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This blog is the third of three examining motivation in the work place. The first examined why we go to work? The second looked at what makes us work willingly and well and discussed Hertzberg’s work on true motivators, whilst this blog examines what demotivates us in the workplace.
What irritates you at work is likely to be similar to things that irritate others. In this blog I hope to show what these feelings are based on, and will refer to Hertzberg’s work again, and crucially examine how the manager can stop staff feeling this way.
My favourite analogy of Hertzberg’s “Hygiene Factors” is as follows: Picture a small isolated town in a warm area. The local authority have a sewerage plant to cater for the needs of the townsfolk. When it works the townsfolk pay it absolutely no attention, they just flush the loo. They remain healthy because there is no chance of contamination from the sewerage works. If the local authority spend millions on the works, new bells and whistles etc, the population DON’T get any healthier, they just carry on flushing the loo! However if the works starts to malfunction the population can become really ill very quickly, and will complain.
That’s the crux of the concept behind the hygiene factors. There are some things that need to be in place, at a satisfactory level, so that people don’t become demotivated. Hertzberg’s study suggests that these are listed in order of importance:
1 Policies and administration
2 Technical supervision
3 Relationsip with your boss
4 Work conditions
6 Relationships with your peers
Which of these can managers control? At first glance many say that the hygiene factors are “out of their control”, but a closer examination can quickly dispel this notion. Whilst most of us don’t set work based policies and administration procedures, as managers we CAN let others have access to these areas. We can make staff aware of what is there to protect and enhance their prospects. For example, how many of your colleagues will know that there are paternity rights and what they really are? How do your colleagues access these? There may be some information around certain polices or procedures around the workplace, much of it may be gossip, rather than based on fact, and this can alienate staff, before the true facts are known. Shouldn’t your job as the manager be to inform them of this information, or how they could access the relevant documents?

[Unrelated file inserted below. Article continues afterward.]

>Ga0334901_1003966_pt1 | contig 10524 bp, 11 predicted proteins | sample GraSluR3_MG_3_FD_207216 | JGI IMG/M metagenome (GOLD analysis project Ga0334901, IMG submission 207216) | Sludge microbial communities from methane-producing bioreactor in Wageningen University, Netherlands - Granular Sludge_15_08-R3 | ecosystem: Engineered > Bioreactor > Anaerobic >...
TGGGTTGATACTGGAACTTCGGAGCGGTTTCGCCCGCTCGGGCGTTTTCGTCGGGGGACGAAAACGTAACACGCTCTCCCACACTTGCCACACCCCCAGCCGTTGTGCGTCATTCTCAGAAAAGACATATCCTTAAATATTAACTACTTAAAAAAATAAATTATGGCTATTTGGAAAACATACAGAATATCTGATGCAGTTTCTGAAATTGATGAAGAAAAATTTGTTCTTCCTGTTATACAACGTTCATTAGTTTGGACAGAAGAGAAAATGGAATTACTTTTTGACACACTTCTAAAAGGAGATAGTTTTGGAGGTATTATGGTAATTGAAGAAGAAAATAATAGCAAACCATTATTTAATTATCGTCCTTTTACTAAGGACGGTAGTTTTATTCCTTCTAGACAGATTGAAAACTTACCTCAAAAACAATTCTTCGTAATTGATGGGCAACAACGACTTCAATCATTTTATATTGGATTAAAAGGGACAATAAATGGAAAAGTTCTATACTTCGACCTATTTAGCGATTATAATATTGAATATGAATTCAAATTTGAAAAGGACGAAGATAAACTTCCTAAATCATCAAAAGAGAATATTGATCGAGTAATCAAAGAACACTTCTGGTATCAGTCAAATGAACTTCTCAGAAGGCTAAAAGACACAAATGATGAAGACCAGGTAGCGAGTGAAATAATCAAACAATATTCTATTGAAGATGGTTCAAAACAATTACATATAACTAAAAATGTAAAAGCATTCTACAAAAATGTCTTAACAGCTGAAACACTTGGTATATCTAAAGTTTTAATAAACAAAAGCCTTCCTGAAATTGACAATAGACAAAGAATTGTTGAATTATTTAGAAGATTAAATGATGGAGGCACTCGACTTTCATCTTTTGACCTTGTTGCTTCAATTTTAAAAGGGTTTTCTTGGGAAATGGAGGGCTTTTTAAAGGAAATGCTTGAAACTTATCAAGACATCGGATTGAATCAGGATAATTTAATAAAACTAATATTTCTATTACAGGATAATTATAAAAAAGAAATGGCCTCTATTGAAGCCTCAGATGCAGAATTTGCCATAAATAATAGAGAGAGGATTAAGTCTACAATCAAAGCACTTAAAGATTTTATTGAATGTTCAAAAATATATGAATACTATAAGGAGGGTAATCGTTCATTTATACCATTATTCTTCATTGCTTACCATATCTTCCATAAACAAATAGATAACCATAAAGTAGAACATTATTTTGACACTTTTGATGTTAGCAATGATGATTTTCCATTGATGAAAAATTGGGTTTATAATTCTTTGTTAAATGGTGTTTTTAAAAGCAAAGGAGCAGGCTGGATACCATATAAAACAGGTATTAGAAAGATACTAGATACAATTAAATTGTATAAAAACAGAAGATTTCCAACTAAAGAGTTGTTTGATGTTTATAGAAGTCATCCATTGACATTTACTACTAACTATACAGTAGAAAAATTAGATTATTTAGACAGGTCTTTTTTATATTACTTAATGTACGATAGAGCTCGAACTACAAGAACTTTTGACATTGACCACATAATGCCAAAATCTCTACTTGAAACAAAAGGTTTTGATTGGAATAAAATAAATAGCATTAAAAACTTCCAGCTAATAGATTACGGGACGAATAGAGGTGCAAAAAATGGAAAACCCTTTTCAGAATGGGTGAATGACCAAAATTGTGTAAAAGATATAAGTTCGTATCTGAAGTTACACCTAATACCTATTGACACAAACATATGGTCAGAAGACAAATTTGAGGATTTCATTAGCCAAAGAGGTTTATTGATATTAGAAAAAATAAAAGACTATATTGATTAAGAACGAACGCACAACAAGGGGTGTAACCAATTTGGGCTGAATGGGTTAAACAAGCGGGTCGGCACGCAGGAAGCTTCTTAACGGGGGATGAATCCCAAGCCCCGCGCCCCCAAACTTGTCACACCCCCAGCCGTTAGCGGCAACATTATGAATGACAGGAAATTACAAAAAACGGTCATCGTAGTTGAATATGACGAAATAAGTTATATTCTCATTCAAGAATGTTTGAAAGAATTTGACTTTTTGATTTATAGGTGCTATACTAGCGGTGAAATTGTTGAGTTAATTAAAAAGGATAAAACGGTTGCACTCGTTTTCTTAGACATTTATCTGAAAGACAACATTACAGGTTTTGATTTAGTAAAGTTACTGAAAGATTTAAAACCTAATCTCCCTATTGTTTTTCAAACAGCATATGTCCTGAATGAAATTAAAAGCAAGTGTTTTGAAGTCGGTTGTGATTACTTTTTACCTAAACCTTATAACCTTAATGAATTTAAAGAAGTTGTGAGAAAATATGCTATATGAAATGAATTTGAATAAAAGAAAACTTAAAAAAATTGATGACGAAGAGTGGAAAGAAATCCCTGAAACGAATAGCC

Technical supervision usually falls into two camps, either you am the expert, and feel you should know everything about the task, as the company employed you for the role! Or OMG the staff know more than I do, so I’ll have to blag it! Why not be honest and open? Share your expertise and recognise innovation can come from innocent questions like “Why do we do this?”
Hertzberg identifies having a work based relationship with your boss, as being necessary and expected. This is not about pub time (but that can be good), but it’s about being listened to, being spoken to, being allowed to contribute. Even if the person is consistently wrong, killing of ideas, kills off business and can alienate staff.
Work conditions are important. Mangers don’t usually paint the office, control air conditioning, or sort out car parking. However, the best ones will make sure that everyone knows why the office hasn’t been painted, why it’s a bit too warm and why the car park is flooded. Sharing information is vital to building up good working relationships, and for staff to see the manager as honest and trustworthy.
Similarly, mere mortals in companies do not get to set the level of staff salary, BUT as a manager you can make sure that people are paid accurately, paid on time and that their holiday leave is booked properly etc.
If people are having a difficult time with their colleagues, but still trying to do a good job, they need support. How long can you really expect them to keep going if the office atmosphere is fraught with tension? Mangers must keep an eye on work place relationships. Ignore them at your peril.
The previous blog looked at true motivators, such as achieving at work, being recognised for your contribution, as well as experiencing a sense of personal growth, and it’s pretty obvious that a lack of these things are not great for staff motivation. What brilliant managers need to think about, is what is within their sphere of influence? What will keep the sewage plant working so that the population will stay well! It may seem a thankless task, but it’s necessary.
Building on the previous blog which looked at Maslow’s study in determining why people go to work. In this article, I’m going to reflect on what makes people work hard willingly and well. In my experience it isn’t money!
In the 1960’s Frederick Hertzberg undertook a study into workplace motivation, and his findings were published under the title ‘One More Time, How Do You Motivate Employees?’ which still hold true today.
Hertzberg identified the following “True Motivators”
3) The work itself
6) Personal Growth
In the previous article, we discussed the door to motivation being “locked from the inside”, and that the best managers can have the keys to unlock motivation in others. As managers and leaders we need to be aware of these keys so that we can empower our colleagues to work hard willingly and well. In practice, what sort of things can we do in addition to communicating effectively with our colleagues?
A successful manager will ensure staff have the resources and skills necessary to meet or exceed their objectives. It is offering support and monitoring progress towards set goals. A good manager will remove roadblocks, resourcing issues and other trivia to allow their team member to achieve.